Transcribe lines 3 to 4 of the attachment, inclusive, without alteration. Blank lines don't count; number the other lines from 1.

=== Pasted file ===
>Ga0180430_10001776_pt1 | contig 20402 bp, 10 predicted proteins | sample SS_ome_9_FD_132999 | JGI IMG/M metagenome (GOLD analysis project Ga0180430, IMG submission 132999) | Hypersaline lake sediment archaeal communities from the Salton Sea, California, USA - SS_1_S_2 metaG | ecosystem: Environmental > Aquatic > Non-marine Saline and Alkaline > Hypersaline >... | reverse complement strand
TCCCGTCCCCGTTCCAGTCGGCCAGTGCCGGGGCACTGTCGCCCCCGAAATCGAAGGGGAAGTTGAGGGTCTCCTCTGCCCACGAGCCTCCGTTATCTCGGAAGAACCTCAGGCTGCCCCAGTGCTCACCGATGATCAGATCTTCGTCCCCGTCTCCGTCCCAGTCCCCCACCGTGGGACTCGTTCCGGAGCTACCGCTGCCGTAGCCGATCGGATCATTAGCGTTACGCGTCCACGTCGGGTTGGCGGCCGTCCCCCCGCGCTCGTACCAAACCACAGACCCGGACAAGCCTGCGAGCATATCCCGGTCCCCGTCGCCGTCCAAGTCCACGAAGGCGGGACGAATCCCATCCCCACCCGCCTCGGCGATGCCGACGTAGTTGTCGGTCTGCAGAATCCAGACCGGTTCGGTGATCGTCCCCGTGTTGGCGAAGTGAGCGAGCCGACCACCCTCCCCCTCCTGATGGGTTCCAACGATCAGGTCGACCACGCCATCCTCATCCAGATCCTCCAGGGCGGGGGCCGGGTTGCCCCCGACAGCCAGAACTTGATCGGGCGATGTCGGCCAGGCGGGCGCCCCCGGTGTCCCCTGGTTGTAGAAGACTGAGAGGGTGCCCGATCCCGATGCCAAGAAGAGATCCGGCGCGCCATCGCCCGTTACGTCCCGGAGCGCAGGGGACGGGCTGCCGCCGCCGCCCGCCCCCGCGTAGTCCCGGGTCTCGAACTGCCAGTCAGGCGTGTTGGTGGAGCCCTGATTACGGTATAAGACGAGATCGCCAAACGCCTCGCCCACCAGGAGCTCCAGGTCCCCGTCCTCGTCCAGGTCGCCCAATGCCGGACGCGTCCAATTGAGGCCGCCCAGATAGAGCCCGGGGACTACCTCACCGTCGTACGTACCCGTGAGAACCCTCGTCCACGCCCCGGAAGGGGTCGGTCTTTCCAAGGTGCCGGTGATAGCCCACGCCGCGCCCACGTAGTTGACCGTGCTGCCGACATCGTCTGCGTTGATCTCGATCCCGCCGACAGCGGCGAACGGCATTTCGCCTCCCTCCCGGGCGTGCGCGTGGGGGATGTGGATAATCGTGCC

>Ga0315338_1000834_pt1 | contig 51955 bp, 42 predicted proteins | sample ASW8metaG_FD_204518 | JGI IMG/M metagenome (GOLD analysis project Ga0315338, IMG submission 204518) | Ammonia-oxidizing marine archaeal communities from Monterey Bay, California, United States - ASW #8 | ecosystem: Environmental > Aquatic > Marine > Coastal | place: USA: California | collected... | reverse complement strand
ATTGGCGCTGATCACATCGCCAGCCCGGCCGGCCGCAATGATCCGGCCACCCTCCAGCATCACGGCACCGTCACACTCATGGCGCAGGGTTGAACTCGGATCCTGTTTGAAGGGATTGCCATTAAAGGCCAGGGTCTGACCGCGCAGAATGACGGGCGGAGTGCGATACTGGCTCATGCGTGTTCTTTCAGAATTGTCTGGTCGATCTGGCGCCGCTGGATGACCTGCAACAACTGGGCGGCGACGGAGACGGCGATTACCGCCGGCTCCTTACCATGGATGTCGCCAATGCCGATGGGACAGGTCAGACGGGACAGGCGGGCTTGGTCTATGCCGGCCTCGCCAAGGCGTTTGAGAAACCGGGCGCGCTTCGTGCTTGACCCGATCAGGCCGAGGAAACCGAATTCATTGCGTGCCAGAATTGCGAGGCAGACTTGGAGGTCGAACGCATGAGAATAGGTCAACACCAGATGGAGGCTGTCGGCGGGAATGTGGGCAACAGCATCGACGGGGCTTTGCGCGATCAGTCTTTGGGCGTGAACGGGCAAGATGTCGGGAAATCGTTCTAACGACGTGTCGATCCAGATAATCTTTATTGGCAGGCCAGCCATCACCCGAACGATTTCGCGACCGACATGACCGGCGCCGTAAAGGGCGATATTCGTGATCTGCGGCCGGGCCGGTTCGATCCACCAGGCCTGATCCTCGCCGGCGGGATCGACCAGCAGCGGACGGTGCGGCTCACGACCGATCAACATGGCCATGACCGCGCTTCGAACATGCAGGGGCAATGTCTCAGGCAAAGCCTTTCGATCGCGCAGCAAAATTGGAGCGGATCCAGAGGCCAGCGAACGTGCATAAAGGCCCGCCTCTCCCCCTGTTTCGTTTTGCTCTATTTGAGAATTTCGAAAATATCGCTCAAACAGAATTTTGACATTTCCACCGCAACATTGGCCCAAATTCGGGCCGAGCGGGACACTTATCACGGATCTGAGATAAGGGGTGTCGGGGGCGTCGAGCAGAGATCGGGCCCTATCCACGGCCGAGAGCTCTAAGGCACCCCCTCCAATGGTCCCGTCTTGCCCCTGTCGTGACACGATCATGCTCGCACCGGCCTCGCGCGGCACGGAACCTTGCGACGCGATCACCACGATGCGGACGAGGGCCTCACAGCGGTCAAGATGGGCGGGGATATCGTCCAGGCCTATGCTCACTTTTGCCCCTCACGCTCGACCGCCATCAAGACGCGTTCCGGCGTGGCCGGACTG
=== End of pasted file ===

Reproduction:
>Ga0315338_1000834_pt1 | contig 51955 bp, 42 predicted proteins | sample ASW8metaG_FD_204518 | JGI IMG/M metagenome (GOLD analysis project Ga0315338, IMG submission 204518) | Ammonia-oxidizing marine archaeal communities from Monterey Bay, California, United States - ASW #8 | ecosystem: Environmental > Aquatic > Marine > Coastal | place: USA: California | collected... | reverse complement strand
ATTGGCGCTGATCACATCGCCAGCCCGGCCGGCCGCAATGATCCGGCCACCCTCCAGCATCACGGCACCGTCACACTCATGGCGCAGGGTTGAACTCGGATCCTGTTTGAAGGGATTGCCATTAAAGGCCAGGGTCTGACCGCGCAGAATGACGGGCGGAGTGCGATACTGGCTCATGCGTGTTCTTTCAGAATTGTCTGGTCGATCTGGCGCCGCTGGATGACCTGCAACAACTGGGCGGCGACGGAGACGGCGATTACCGCCGGCTCCTTACCATGGATGTCGCCAATGCCGATGGGACAGGTCAGACGGGACAGGCGGGCTTGGTCTATGCCGGCCTCGCCAAGGCGTTTGAGAAACCGGGCGCGCTTCGTGCTTGACCCGATCAGGCCGAGGAAACCGAATTCATTGCGTGCCAGAATTGCGAGGCAGACTTGGAGGTCGAACGCATGAGAATAGGTCAACACCAGATGGAGGCTGTCGGCGGGAATGTGGGCAACAGCATCGACGGGGCTTTGCGCGATCAGTCTTTGGGCGTGAACGGGCAAGATGTCGGGAAATCGTTCTAACGACGTGTCGATCCAGATAATCTTTATTGGCAGGCCAGCCATCACCCGAACGATTTCGCGACCGACATGACCGGCGCCGTAAAGGGCGATATTCGTGATCTGCGGCCGGGCCGGTTCGATCCACCAGGCCTGATCCTCGCCGGCGGGATCGACCAGCAGCGGACGGTGCGGCTCACGACCGATCAACATGGCCATGACCGCGCTTCGAACATGCAGGGGCAATGTCTCAGGCAAAGCCTTTCGATCGCGCAGCAAAATTGGAGCGGATCCAGAGGCCAGCGAACGTGCATAAAGGCCCGCCTCTCCCCCTGTTTCGTTTTGCTCTATTTGAGAATTTCGAAAATATCGCTCAAACAGAATTTTGACATTTCCACCGCAACATTGGCCCAAATTCGGGCCGAGCGGGACACTTATCACGGATCTGAGATAAGGGGTGTCGGGGGCGTCGAGCAGAGATCGGGCCCTATCCACGGCCGAGAGCTCTAAGGCACCCCCTCCAATGGTCCCGTCTTGCCCCTGTCGTGACACGATCATGCTCGCACCGGCCTCGCGCGGCACGGAACCTTGCGACGCGATCACCACGATGCGGACGAGGGCCTCACAGCGGTCAAGATGGGCGGGGATATCGTCCAGGCCTATGCTCACTTTTGCCCCTCACGCTCGACCGCCATCAAGACGCGTTCCGGCGTGGCCGGACTG